Police Claim Woman Handcuffed in Back of Police Cruiser Got a Gun and Shot Herself in the Head

 Unfortunately, over the years, TFTP has reported on several incidents in which people handcuffed in the back of a police cruiser have managed to somehow get their hands on a gun and then somehow shoot themselves in the head. In 2018, Sarah Wilson allegedly grabbed a gun and shot herself in the head while handcuffed in the back of a police cruiser. Her death was ruled a suicide. Victor White III, 22, was handcuffed in the back of a police cruiser in Louisiana and also allegedly grabbed a gun and shot himself in the back of a police cruiser. Like Wilson, his death was also ruled a suicide. Now, another investigation is underway as it’s happened yet again.

Authorities are now investigating the death of a 30-year-old woman in police custody who officers say managed to obtain a gun while handcuffed in the back of a police cruiser, and kill herself.

The unnamed woman was being transported by police between two hospitals for a mental health evaluation and would never make it to her destination.

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ONE OF THE nation’s highest-ranking intelligence officials died by suicide at his home in the Washington, D.C., area in June, but the U.S. intelligence community has remained publicly silent about the incident even as the CIA has conducted a secret investigation of his death.

Anthony Schinella, 52, the national intelligence officer for military issues, shot himself on June 14 in the front yard of his Arlington home. A Virginia medical examiner’s report lists Schinella’s cause of death as suicide from a gunshot wound to the head. His wife, who had just married him weeks earlier, told The Intercept that she was in her car in the driveway, trying to get away from Schinella when she witnessed his suicide. At the time of his suicide, Schinella was weeks away from retirement.

Soon after his death, an FBI liaison to the CIA entered Schinella’s house and removed his passports, his secure phone, and searched through his belongings, according to his wife, Sara Corcoran, a Washington journalist. A CIA spokesperson declined to comment for this story.

As NIO for military issues, Schinella was the highest-ranking military affairs analyst in the U.S. intelligence community, and was also a member of the powerful National Intelligence Council, which is responsible for producing the intelligence community’s most important analytical reports that go to the president and other top policymakers.

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Holistic Doctor and Partner Found Dead: Cops Say Murder-Suicide

According to the local news, Dr. James Greg Bonham, 63, was a respected member of the Irmo area of Lexington County. He and his longtime companion Lisa Marie McCartha, 46, were both found deceased in their home. Their bodies were discovered after McCartha’s sister got concerned when she and her mother were unable to reach McCartha for almost a week, which was very unusual.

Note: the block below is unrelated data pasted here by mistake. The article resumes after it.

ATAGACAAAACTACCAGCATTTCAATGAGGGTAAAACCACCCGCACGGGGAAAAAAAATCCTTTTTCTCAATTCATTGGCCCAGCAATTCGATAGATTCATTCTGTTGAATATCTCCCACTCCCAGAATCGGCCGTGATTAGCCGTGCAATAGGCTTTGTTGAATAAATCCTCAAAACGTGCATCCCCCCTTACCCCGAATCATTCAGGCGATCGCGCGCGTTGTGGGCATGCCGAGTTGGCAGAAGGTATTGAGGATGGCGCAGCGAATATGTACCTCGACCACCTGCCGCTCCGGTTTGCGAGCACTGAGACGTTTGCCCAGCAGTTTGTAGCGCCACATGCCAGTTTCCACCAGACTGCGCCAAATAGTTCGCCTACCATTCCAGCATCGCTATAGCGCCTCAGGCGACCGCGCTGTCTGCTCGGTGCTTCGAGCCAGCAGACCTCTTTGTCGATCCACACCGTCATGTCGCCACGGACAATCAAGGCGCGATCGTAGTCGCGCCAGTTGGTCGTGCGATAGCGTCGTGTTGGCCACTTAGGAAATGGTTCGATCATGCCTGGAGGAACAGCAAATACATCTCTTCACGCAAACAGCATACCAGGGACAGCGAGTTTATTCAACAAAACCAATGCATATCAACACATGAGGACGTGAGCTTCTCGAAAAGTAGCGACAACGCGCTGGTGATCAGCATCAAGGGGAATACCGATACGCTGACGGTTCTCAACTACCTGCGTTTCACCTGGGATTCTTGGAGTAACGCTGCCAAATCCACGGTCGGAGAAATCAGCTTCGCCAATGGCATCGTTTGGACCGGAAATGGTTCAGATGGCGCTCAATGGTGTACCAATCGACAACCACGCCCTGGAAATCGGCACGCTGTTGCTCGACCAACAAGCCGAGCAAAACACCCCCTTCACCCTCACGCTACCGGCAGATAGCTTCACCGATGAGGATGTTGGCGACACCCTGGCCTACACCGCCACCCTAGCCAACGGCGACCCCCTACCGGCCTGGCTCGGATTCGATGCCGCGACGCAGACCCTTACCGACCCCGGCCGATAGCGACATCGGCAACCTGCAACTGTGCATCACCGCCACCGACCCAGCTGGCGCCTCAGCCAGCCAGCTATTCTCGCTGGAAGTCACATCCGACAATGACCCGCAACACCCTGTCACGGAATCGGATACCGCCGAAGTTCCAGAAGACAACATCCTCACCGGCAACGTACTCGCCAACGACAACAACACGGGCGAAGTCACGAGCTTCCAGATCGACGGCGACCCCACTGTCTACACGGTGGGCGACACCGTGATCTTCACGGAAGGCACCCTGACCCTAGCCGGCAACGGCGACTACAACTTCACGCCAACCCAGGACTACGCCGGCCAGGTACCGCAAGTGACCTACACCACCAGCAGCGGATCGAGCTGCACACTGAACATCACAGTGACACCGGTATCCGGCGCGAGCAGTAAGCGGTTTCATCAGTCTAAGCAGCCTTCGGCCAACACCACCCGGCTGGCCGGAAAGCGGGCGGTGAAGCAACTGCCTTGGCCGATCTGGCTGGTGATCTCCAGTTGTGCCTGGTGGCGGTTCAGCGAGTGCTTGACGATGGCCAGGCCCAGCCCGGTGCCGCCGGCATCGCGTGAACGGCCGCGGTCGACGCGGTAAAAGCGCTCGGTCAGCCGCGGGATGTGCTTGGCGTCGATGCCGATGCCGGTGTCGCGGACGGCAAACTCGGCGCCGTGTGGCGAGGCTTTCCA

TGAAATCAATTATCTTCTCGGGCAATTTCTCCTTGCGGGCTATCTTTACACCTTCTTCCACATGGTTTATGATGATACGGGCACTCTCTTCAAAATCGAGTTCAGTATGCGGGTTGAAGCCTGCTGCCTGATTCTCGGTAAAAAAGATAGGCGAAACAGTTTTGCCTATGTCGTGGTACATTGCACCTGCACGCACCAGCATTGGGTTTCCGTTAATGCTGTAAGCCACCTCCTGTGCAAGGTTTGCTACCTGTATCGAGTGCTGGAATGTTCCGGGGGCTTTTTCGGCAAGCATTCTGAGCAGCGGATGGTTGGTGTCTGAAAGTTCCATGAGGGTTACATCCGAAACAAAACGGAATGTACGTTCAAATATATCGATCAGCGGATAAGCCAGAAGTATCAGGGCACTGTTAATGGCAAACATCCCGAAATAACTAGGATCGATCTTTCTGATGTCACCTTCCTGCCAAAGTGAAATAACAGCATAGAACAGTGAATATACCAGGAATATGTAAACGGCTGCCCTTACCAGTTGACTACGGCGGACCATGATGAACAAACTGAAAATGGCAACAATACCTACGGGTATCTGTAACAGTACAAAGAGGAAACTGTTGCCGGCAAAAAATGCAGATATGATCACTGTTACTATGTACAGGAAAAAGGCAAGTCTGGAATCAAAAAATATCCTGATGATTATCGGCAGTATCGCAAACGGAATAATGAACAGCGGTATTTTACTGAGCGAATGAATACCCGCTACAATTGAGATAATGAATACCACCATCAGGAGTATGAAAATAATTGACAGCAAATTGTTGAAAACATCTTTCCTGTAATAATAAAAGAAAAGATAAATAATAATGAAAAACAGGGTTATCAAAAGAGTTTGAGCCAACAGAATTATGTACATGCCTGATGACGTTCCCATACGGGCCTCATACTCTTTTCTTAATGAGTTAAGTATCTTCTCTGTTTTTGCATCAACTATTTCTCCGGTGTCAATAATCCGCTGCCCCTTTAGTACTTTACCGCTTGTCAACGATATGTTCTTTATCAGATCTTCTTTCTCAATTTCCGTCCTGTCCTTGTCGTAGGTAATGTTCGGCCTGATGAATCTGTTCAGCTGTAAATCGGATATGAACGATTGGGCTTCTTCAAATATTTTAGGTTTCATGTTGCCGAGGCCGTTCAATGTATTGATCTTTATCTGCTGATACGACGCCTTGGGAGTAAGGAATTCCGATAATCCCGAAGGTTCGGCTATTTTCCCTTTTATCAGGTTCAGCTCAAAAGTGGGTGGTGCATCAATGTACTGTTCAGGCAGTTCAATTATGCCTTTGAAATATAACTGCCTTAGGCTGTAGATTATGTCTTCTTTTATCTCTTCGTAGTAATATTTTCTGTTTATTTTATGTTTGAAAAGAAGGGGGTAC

On Wednesday, July 29, their mother went to the home herself to check on her daughter but was unable to get anyone to come to the door. She became more worried and expressed that to McCartha’s sister.

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10 Things To Know About Gary Webb, The Reporter Who Linked The CIA To Crack Cocaine

In August 1996, the San Jose Mercury News published a groundbreaking investigation, a year in the making, written by journalist Gary Webb entitled “Dark Alliance: The Story Behind the Crack Explosion.”

The series examined the origins of crack cocaine in Los Angeles that devastated vulnerable African American neighborhoods. Webb claimed the Contra rebels in Nicaragua were shipping cocaine into the U.S. Crack was then flooding Compton and South-Central Los Angeles in the mid-80s after being turned into crack. Relatively new at the time, crack was a highly addictive substance sold in rocks that could be smoked.

Webb reported that the anti-communist Contra rebels in Nicaragua had played a major role in creating the U.S. cocaine trade. The profits supported their fight against Nicaragua’s revolutionary Sandinista government in the 1980s.

The Contras were right-wing rebel groups backed and funded by the U.S. and active from 1979 to the early ’90s. They opposed the socialist Sandinista government in Nicaragua.

Webb suggested that the Central Intelligence Agency (CIA) knew about the Contras and protected their cocaine trade. The series findings enraged readers, particularly in the Los Angeles African-American community, and led to four major investigations.

The secret flow of drugs and money, Webb reported, had a direct link to the crack epidemic that devastated California’s most vulnerable African American neighborhoods.

Here are 10 things to know about Gary Webb and his report that linked the CIA to crack cocaine.

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